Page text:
UVJ: Yes, Blender. Blender was on a free CD that came with a computer magazine which my dad was subscribing to. It was the first 3D software I ever tried, or that I even knew of. It was really clunky… and I didn’t have the patience to learn, but I kept an eye on it as it matured and since it was the only free full 3D production suite that I knew of.
I have always liked free open software and the community it attracts, and Blender’s community has grown massively over the intervening years.
The rapid development, and the open communication about what’s coming and when, is also really great. I have tried a lot of 3D software since, but I always keep coming back to it. Other software I have used are usually either missing a feature that I need, or the interface and functions are now much easier to use then Blender. So much so that I often don’t think the price tag for paid software is worth it.
DAL: I take you point. Although… even while Blender is free and well supported…
UVJ: For newcomers I’d recommend Blender because of the massive amount of free tutorials. And I think it’s a great free way to test out ‘if 3D is for you’ and if you are going to stick with it. Not having to invest money upfront or deal with timed or crippled demo software is also nice. And having tried most of the industry standard 3D suites, I don’t think Blender is any more or less complicated or capable than the others.
DAL: I see. And do you also use Photoshop? What part does Photoshop play in your workflow. Or GIMP, if you use open source software?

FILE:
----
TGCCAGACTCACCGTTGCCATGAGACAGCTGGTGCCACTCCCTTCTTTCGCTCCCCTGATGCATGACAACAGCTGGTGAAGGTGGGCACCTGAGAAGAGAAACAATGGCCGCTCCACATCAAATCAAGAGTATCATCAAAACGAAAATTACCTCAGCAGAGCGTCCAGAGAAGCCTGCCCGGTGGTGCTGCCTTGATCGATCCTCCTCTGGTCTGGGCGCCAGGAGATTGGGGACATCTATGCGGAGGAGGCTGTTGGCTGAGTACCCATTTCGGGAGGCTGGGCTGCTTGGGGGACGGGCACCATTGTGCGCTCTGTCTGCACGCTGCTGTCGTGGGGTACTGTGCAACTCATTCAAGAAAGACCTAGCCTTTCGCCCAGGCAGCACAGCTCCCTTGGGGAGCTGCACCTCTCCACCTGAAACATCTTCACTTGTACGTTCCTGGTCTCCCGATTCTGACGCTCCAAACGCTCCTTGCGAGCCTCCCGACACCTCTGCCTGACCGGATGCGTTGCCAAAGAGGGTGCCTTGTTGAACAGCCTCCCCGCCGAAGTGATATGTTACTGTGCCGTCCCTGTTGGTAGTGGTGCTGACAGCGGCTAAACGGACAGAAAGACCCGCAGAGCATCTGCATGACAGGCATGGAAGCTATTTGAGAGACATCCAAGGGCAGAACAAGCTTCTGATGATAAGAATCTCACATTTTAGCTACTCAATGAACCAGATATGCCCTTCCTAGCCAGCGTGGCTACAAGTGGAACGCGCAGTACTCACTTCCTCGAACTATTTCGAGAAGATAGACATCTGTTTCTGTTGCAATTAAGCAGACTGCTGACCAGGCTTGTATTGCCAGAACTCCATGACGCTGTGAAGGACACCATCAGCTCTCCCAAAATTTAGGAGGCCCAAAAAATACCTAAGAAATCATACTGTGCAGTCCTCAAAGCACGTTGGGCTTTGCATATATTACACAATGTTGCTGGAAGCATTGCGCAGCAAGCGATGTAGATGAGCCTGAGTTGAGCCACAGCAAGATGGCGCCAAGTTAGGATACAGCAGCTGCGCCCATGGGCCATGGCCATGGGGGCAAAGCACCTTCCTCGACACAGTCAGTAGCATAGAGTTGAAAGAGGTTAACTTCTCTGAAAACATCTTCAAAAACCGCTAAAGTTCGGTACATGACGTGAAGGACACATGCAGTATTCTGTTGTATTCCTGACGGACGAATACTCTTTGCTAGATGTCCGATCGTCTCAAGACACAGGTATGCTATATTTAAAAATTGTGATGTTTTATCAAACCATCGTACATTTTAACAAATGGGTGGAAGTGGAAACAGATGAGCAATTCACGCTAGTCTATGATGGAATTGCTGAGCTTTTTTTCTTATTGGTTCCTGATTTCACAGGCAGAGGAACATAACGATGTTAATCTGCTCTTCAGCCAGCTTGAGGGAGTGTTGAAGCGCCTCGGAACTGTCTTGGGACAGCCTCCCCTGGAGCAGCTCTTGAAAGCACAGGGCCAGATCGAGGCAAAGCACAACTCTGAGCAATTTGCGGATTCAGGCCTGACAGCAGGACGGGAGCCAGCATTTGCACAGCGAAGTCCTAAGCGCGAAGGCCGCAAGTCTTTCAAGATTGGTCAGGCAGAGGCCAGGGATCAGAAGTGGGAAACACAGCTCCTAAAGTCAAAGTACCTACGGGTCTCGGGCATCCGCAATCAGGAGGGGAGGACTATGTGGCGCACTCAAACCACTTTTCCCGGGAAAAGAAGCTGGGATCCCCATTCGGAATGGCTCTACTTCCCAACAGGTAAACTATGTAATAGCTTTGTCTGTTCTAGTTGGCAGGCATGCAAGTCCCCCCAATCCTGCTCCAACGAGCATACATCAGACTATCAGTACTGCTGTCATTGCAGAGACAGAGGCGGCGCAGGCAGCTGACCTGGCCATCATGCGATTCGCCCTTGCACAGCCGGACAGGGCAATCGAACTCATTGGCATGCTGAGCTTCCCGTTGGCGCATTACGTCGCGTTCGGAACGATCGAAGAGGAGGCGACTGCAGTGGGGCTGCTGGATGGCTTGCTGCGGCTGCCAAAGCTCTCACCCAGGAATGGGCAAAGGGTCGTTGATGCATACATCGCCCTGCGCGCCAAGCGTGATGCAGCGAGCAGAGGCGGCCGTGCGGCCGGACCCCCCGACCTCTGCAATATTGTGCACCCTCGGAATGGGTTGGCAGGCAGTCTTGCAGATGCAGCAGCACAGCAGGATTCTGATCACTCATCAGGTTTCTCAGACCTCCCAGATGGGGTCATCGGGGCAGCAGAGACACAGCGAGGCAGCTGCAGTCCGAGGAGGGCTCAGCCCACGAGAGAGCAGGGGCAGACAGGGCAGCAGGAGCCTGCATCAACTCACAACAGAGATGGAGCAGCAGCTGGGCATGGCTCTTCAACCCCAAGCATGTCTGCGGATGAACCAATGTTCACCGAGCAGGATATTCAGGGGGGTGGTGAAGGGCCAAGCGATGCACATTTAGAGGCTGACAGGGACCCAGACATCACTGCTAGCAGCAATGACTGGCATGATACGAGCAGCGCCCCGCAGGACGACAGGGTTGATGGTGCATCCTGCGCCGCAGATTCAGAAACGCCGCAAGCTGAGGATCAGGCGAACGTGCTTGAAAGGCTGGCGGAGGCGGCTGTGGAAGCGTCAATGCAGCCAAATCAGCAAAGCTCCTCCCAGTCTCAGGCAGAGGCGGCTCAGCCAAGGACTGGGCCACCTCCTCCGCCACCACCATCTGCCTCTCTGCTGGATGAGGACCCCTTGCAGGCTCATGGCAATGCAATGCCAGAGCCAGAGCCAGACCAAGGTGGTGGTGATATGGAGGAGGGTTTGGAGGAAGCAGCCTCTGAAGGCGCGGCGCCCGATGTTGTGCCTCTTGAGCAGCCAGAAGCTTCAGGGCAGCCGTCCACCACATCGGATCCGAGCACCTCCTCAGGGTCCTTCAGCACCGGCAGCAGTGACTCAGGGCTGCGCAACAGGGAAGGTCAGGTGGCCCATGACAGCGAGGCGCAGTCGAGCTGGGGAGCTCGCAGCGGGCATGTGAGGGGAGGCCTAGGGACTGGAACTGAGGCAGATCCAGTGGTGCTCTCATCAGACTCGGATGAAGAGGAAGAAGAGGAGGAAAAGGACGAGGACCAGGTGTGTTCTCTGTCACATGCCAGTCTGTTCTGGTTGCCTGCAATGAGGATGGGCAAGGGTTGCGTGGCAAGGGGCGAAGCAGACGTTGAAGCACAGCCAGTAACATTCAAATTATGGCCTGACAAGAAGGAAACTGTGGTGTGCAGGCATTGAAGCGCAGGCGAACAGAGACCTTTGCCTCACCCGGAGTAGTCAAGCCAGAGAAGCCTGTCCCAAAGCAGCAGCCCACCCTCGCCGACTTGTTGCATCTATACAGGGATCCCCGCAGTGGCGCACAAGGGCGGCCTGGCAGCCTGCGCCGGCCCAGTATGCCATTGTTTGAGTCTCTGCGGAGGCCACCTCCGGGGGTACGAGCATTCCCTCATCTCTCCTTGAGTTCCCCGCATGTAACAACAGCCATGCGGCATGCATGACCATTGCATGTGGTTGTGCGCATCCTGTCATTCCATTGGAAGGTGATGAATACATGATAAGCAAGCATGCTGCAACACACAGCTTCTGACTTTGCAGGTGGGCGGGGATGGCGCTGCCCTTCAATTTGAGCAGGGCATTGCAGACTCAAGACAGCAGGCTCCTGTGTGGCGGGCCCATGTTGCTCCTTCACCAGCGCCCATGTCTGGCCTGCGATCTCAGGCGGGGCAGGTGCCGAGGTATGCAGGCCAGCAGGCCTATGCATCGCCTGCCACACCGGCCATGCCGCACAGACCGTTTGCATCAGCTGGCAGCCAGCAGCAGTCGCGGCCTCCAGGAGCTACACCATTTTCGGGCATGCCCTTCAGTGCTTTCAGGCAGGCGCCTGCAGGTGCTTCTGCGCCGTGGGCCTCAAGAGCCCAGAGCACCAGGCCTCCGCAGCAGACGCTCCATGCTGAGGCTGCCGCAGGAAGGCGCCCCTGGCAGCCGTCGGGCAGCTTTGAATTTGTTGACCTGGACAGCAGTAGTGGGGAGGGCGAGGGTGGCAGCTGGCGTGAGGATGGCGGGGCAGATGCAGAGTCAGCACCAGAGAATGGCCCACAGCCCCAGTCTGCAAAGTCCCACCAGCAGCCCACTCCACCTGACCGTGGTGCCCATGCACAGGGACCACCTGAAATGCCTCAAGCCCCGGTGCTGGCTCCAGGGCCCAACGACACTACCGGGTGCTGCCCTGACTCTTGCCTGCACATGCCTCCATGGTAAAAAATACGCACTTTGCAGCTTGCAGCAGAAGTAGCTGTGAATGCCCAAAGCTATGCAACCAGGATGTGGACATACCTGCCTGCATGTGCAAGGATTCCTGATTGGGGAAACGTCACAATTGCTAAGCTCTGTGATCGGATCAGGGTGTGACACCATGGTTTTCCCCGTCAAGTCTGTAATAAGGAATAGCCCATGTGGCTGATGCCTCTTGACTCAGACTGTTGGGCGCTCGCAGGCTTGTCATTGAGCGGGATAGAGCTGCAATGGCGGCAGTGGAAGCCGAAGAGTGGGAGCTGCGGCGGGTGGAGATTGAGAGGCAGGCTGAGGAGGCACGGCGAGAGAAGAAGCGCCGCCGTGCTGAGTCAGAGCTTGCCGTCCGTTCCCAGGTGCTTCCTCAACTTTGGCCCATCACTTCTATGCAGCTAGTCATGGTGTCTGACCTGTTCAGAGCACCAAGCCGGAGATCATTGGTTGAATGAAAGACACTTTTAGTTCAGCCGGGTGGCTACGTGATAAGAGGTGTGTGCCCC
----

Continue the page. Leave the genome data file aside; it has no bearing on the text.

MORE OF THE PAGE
UVJ: I have used GIMP and Photoshop in the past… but currently I’m using Serif’s Affinity Photo. It’s very similar to Photoshop and with almost all the same features, but with a cleaner and more modern interface in my opinion.
DAL: Right, many will have missed that software. It first appeared for Mac in 2015, I think? And wasn’t stable and bug-fixed and on Windows until late 2016. So it’s only really been around for a couple of years.
UVJ: I consider myself more of a graphic artist than a 3D artist and as such I love the post-processing process the most. That means that having a good image processing software is really important. Sadly there hasn’t really been any proper alternative to Photoshop until recently, and Affinity Photo is definitely a great alternative, at a much more affordable price.
DAL: Yes, £49 as an outright purchase, and no subscription lock-in is definitely going to tempt many budget-conscious people.
Have you also looked at painting, perhaps with the natural-media software, such as Krita? It’s free and open source paint software in the same mould as Sketchbook Pro or Artrage, but with more of a Photoshop interface. It’s maturing very nicely now, in version 4.1 on the desktop, has an interface that will feel very friendly to Photoshop users, and comes fully loaded with a superb set of brushes made by David Revoy (Sintel) and others.
UVJ: Yes, Krita is fantastic. I have used it in many of my works, particularly the G’MIC filters. It’s definitely up there with the best free software for any artist.